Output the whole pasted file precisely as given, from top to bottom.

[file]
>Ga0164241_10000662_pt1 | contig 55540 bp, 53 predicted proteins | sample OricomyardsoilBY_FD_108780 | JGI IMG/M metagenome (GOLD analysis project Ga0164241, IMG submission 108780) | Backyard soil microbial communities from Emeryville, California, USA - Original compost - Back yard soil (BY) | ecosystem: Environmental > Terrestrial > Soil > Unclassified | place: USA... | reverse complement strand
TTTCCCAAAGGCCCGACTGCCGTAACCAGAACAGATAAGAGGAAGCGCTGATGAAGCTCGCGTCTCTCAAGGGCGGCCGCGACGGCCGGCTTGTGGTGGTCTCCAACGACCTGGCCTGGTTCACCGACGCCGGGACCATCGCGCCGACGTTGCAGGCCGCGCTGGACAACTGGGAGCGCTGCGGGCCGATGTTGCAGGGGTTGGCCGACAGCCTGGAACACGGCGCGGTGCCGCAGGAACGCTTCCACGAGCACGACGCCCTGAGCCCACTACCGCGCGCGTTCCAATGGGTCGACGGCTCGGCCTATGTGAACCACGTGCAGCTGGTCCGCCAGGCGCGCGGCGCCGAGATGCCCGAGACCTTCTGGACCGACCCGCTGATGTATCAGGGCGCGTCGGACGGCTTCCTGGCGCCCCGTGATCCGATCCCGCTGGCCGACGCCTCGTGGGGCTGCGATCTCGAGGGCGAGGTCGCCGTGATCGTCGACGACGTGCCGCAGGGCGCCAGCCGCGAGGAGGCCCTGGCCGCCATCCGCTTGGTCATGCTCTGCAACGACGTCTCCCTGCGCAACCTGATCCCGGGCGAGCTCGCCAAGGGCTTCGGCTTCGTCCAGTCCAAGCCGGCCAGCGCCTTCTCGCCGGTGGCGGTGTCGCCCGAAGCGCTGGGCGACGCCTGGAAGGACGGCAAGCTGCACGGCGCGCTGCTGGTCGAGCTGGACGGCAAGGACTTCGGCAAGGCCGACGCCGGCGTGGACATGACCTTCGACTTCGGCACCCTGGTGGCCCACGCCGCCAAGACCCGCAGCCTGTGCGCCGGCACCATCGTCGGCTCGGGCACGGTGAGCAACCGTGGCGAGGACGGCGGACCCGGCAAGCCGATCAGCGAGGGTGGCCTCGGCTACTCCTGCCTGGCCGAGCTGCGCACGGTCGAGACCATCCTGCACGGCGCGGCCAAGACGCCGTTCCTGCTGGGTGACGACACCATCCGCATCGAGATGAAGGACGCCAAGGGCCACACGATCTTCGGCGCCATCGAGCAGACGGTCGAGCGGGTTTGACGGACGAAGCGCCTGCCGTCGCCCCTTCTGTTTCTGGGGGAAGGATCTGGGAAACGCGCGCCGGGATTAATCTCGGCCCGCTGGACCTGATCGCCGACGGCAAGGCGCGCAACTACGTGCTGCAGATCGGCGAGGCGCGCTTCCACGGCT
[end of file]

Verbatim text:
>Ga0164241_10000662_pt1 | contig 55540 bp, 53 predicted proteins | sample OricomyardsoilBY_FD_108780 | JGI IMG/M metagenome (GOLD analysis project Ga0164241, IMG submission 108780) | Backyard soil microbial communities from Emeryville, California, USA - Original compost - Back yard soil (BY) | ecosystem: Environmental > Terrestrial > Soil > Unclassified | place: USA... | reverse complement strand
TTTCCCAAAGGCCCGACTGCCGTAACCAGAACAGATAAGAGGAAGCGCTGATGAAGCTCGCGTCTCTCAAGGGCGGCCGCGACGGCCGGCTTGTGGTGGTCTCCAACGACCTGGCCTGGTTCACCGACGCCGGGACCATCGCGCCGACGTTGCAGGCCGCGCTGGACAACTGGGAGCGCTGCGGGCCGATGTTGCAGGGGTTGGCCGACAGCCTGGAACACGGCGCGGTGCCGCAGGAACGCTTCCACGAGCACGACGCCCTGAGCCCACTACCGCGCGCGTTCCAATGGGTCGACGGCTCGGCCTATGTGAACCACGTGCAGCTGGTCCGCCAGGCGCGCGGCGCCGAGATGCCCGAGACCTTCTGGACCGACCCGCTGATGTATCAGGGCGCGTCGGACGGCTTCCTGGCGCCCCGTGATCCGATCCCGCTGGCCGACGCCTCGTGGGGCTGCGATCTCGAGGGCGAGGTCGCCGTGATCGTCGACGACGTGCCGCAGGGCGCCAGCCGCGAGGAGGCCCTGGCCGCCATCCGCTTGGTCATGCTCTGCAACGACGTCTCCCTGCGCAACCTGATCCCGGGCGAGCTCGCCAAGGGCTTCGGCTTCGTCCAGTCCAAGCCGGCCAGCGCCTTCTCGCCGGTGGCGGTGTCGCCCGAAGCGCTGGGCGACGCCTGGAAGGACGGCAAGCTGCACGGCGCGCTGCTGGTCGAGCTGGACGGCAAGGACTTCGGCAAGGCCGACGCCGGCGTGGACATGACCTTCGACTTCGGCACCCTGGTGGCCCACGCCGCCAAGACCCGCAGCCTGTGCGCCGGCACCATCGTCGGCTCGGGCACGGTGAGCAACCGTGGCGAGGACGGCGGACCCGGCAAGCCGATCAGCGAGGGTGGCCTCGGCTACTCCTGCCTGGCCGAGCTGCGCACGGTCGAGACCATCCTGCACGGCGCGGCCAAGACGCCGTTCCTGCTGGGTGACGACACCATCCGCATCGAGATGAAGGACGCCAAGGGCCACACGATCTTCGGCGCCATCGAGCAGACGGTCGAGCGGGTTTGACGGACGAAGCGCCTGCCGTCGCCCCTTCTGTTTCTGGGGGAAGGATCTGGGAAACGCGCGCCGGGATTAATCTCGGCCCGCTGGACCTGATCGCCGACGGCAAGGCGCGCAACTACGTGCTGCAGATCGGCGAGGCGCGCTTCCACGGCT